Honda announces four Ontario EV and battery factories in $15-billion deal
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EV Supply Chain
Apr 25, 2024
Emma Jarratt

Canada’s largest single EV supply chain announcement will see EV production start in 2028, with battery-making facilities developed in tandem

Jean Marc Leclerc, Honda Canada president and CEO, announcing Honda’s four-factory EV and battery manufacturing package, the largest single EV industry investment in Canada. Also shown (left to right): Prime Minister Justin Trudeau, Honda Motor Co. president and CEO Toshihiro Mibe, Finance Minister Chrystia Freeland and Minister of Innovation, Science and Industry François-Philippe Champagne. Photo: Electric Autonomy

Canada’s largest single EV supply chain announcement will see EV production start in 2028, with battery-making facilities developed in tandem

Honda is building a series of four factories in Ontario as part of a massive $15-billion investment in its North American EV manufacturing footprint.

The announcement, held at the automaker’s existing auto assembly plant in Alliston, Ont., comes after a week of frenzied speculation that the Japanese automaker was on the cusp of revealing its long-rumoured commitment to manufacturing EVs in Ontario.

It turns out to be the case. But there is a bonus: Honda is exploring setting up two factories with two joint venture partners in South Korea’s Posco Chemicals and Japanese chemicals company Asahi Kasei.

Billing the investment as a plan “to establish [a] comprehensive electric vehicle value chain in Ontario,” Honda says the move complements ongoing development of its EV Hub project in Ohio and “will represent a significant aspect of the company’s overall value chain in North America.”

In a prepared statement, Honda Canada president and CEO Jean Marc Leclerc said the “historic” investment builds on Honda’s multi-decade track record of automotive manufacturing in Canada.

Honda’s commitment

While there has been a long list of EV and battery supply chain commitments made in Canada since 2020, Honda’s investment surpasses all previous competitor projects in both cost and scale.

Specifically, Honda’s EV factory footprint in Ontario will comprise of four parts:

  • An EV manufacturing plant in Alliston that will begin production in 2028 and, when fully operational, will be able to turn out 240,000 EVs per year;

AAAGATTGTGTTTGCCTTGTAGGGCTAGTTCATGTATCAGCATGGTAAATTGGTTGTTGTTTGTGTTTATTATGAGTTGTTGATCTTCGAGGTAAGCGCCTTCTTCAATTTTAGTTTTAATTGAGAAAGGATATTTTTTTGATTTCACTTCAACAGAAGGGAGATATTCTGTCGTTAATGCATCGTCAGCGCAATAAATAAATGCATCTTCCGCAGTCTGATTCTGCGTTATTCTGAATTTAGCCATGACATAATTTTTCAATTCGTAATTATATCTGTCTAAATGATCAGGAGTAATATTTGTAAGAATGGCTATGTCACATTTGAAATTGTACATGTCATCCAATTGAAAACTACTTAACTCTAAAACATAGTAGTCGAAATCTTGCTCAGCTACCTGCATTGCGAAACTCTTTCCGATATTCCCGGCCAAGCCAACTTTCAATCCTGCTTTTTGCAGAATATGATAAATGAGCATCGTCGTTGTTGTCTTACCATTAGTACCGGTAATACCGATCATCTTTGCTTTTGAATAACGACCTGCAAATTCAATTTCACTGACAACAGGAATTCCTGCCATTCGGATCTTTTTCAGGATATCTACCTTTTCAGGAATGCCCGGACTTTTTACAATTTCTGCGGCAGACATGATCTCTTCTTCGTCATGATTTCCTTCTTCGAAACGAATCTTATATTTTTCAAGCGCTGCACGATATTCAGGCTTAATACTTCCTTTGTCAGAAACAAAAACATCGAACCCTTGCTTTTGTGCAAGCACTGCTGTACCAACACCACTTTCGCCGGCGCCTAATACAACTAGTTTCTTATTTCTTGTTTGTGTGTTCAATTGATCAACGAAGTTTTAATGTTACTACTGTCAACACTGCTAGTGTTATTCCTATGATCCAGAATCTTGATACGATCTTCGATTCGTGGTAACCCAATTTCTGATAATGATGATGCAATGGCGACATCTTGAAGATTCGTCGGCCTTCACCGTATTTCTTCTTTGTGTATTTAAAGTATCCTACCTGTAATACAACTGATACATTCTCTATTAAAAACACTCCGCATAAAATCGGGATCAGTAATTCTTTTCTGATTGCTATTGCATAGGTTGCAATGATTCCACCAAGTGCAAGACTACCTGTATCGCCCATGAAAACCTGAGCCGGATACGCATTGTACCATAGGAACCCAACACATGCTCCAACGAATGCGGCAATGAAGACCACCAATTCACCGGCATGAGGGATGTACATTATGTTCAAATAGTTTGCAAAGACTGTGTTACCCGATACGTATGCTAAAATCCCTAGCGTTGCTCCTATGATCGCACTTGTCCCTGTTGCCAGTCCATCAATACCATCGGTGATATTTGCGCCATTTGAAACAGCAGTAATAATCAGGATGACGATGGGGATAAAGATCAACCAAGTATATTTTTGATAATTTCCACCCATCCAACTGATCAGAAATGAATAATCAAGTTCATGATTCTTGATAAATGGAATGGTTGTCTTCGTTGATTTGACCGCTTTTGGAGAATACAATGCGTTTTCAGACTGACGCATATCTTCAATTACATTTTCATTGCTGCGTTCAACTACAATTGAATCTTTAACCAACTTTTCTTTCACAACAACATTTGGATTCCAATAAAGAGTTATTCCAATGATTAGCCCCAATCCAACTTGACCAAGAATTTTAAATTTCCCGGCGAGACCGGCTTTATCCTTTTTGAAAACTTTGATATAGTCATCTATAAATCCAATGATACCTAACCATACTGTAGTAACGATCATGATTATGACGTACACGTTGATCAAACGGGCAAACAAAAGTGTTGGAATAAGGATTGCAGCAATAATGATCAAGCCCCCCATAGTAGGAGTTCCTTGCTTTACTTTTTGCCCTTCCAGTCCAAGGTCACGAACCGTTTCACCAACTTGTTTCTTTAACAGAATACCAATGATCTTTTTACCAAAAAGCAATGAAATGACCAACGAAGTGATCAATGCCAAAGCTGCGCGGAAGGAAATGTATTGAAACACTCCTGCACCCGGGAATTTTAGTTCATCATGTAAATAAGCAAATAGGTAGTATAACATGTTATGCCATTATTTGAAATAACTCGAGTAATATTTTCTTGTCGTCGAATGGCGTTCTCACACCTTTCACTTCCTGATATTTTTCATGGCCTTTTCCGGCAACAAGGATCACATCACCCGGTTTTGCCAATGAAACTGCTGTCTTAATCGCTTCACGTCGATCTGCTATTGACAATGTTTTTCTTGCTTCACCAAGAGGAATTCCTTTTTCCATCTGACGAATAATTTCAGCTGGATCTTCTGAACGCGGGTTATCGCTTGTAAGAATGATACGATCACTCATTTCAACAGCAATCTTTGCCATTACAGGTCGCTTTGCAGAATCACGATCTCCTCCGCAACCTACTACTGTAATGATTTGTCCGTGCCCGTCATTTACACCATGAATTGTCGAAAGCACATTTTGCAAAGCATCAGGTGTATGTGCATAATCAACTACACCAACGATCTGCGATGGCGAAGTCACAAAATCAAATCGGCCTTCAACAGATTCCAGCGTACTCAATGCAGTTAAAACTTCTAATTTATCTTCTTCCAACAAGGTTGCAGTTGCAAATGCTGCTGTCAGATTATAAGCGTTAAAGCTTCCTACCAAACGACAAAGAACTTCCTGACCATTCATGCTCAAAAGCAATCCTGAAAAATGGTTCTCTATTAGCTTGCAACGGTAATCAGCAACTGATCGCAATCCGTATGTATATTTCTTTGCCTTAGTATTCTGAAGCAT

• A battery manufacturing plant in Alliston to produce 36 GW of batteries per year;
  • A cathode active material (CAM) and precursor cathode active material (pCAM) factory in a joint venture with Posco Chemicals at an unannounced location in Ontario; and
  • A separator factory in a joint venture with Asahi Kasei at an unannounced location in Ontario.

Speaking exclusively with Electric Autonomy after the official ceremonies, Leclerc said it is too early to say what EVs will be made at the new plant. However, he then added that these would be vehicles that “Canadians want” and would include an “affordable SUV.”

On the battery side, the new plant will begin by making lithium ion batteries, but there are plans in place to transition later to solid state technology. Leclerc also said that Honda would be leveraging the latest battery chemistry technology it is developing in Japan.

Federal and provincial support

In total, the four-part investment carries a $15-billion price tag that will create at least 1,000 new jobs. Honda is eligible to receive up to $5 billion in incentives and subsidies, divided equally between the provincial and federal governments.

The federal portion will come chiefly through the new EV Supply Chain Investment Tax Credit introduced in this month’s budget as well as the proposed Clean Technology Manufacturing Investment Tax Credit.

Ontario’s $2.5-billion contribution will come from a mix of direct and indirect incentives.

Dignitaries joining Leclerc for the announcement included Honda’s Global CEO Toshihiro Mibe, Prime Minister Justin Trudeau along with several of his senior ministers, Ontario Premier Doug Ford and Vic Fedeli, Minister of Economic Development, Job Creation and Trade.

Speaking to Electric Autonomy, Fedeli confirmed that the deal was two years in the making. He says it was over a family-style meeting at Premier Doug Ford’s Etobicoke, Ont., home that the agreement was finalized.

Electric Autonomy will continue to update this story as more details about the investment emerge.

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